Fiscal responsibility is paramount
Wilson Chandler had a wildly inconsistent two-month stint with the Denver Nuggets. When he first arrived, Chandler looked like a poised marksman who played exceptional defense. Just a few weeks later his poise was much less charming, his marksmanship disappeared and his defense — though still solid — was far from being considered “lockdown.” Chandler fell from being a key cog in the offense, who was not afraid to take big shots, to a player whose shots were barely more effective than a turnover.
Over his final 14 games Chandler scored four or fewer points two more times than he scored in double digits (five to three). Furthermore, his 3-point shooting was abysmal, as he made only six of 36 attempts. Though Chandler is a good player and still remains young enough to overcome his inconsistencies, the Nuggets do not have time to wait and find out if he can do so, as he is a restricted free agent now! Basically, we have to make a long-term decision based on one month of very good play, and one month of much less inspiring results.
There is no doubt that players like Chandler will make less under the new CBA, but the danger of overpaying limited players remains precarious for NBA franchises alike. Recent cases such as Sacramento overpaying Francisco Garcia and Atlanta overpaying Marvin Williams (on one hand he was the second pick in the draft, on the other they compounded their mistake by overvaluing him twice) are fresh reminders of this crippling situation. I would also include James Posey — although he is older — and Trevor Ariza in this group as well. To be fair to Chandler, I believe he is as good or better than all of the previously mentioned players, except for James Posey in his prime. Hopefully Chandler can be that type of player, but at least Posey and Ariza have had some big playoff moments before they got paid.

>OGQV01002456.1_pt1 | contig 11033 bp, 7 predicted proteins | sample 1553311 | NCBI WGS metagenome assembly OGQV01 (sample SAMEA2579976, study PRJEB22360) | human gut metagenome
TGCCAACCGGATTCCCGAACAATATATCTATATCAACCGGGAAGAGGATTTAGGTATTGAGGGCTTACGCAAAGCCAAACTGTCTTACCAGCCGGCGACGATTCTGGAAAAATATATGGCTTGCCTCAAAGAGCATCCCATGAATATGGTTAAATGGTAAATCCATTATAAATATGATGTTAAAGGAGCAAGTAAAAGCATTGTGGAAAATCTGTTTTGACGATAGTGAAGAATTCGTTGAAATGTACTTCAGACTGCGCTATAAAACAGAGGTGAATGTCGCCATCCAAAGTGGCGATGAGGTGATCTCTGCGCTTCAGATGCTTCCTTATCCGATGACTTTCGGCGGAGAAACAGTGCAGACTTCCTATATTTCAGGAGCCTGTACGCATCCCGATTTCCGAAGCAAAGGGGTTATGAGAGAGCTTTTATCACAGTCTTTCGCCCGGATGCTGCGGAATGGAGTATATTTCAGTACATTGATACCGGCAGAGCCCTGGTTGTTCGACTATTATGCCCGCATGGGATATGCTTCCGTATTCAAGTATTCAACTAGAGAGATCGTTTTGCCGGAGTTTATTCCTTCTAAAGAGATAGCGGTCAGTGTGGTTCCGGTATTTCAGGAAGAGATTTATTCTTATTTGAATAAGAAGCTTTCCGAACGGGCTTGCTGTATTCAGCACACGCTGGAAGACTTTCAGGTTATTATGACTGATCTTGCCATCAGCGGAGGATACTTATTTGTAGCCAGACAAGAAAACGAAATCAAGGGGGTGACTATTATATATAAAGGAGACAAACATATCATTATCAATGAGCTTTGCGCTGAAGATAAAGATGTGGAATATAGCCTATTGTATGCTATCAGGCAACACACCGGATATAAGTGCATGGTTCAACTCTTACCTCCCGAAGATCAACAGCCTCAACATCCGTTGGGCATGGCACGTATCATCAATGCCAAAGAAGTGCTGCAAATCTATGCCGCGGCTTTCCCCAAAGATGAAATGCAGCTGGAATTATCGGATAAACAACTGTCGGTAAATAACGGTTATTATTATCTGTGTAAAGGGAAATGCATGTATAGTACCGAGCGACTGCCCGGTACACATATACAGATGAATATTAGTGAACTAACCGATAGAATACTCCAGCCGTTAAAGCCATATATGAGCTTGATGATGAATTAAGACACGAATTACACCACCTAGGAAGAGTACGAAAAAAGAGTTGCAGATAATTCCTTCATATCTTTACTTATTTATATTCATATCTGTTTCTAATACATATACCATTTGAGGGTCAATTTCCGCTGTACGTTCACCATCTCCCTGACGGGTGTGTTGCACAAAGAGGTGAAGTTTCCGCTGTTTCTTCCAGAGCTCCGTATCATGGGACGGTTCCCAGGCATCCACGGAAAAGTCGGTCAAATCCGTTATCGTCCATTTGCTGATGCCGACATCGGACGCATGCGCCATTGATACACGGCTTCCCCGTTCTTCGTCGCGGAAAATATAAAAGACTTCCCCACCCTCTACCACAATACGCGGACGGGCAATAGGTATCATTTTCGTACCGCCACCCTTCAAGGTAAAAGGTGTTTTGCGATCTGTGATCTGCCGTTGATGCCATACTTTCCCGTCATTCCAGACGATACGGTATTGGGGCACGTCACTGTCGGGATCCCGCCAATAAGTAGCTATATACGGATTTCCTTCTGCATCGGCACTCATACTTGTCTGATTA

Fiscal responsibility will be even more vital under a more restrictive CBA and Denver cannot start off by spending too much money on a good, but not great player in Chandler. If the Nuggets can hang onto Chandler at a good price, they should do it; however, all it will take is one team to plop a big offer on the table and the Nuggets will be in danger of hamstringing their financial future to prevent another team from overpaying their player.
Chandler was an important part of the Carmelo trade, but not an indispensable part. NBA teams — especially small market ones — cannot get caught up in overvaluing their players. I do hope Chandler is back next season, but not at a price that could harm our future financial flexibility.
What say the faithful readers of Roundball Mining Company on this issue?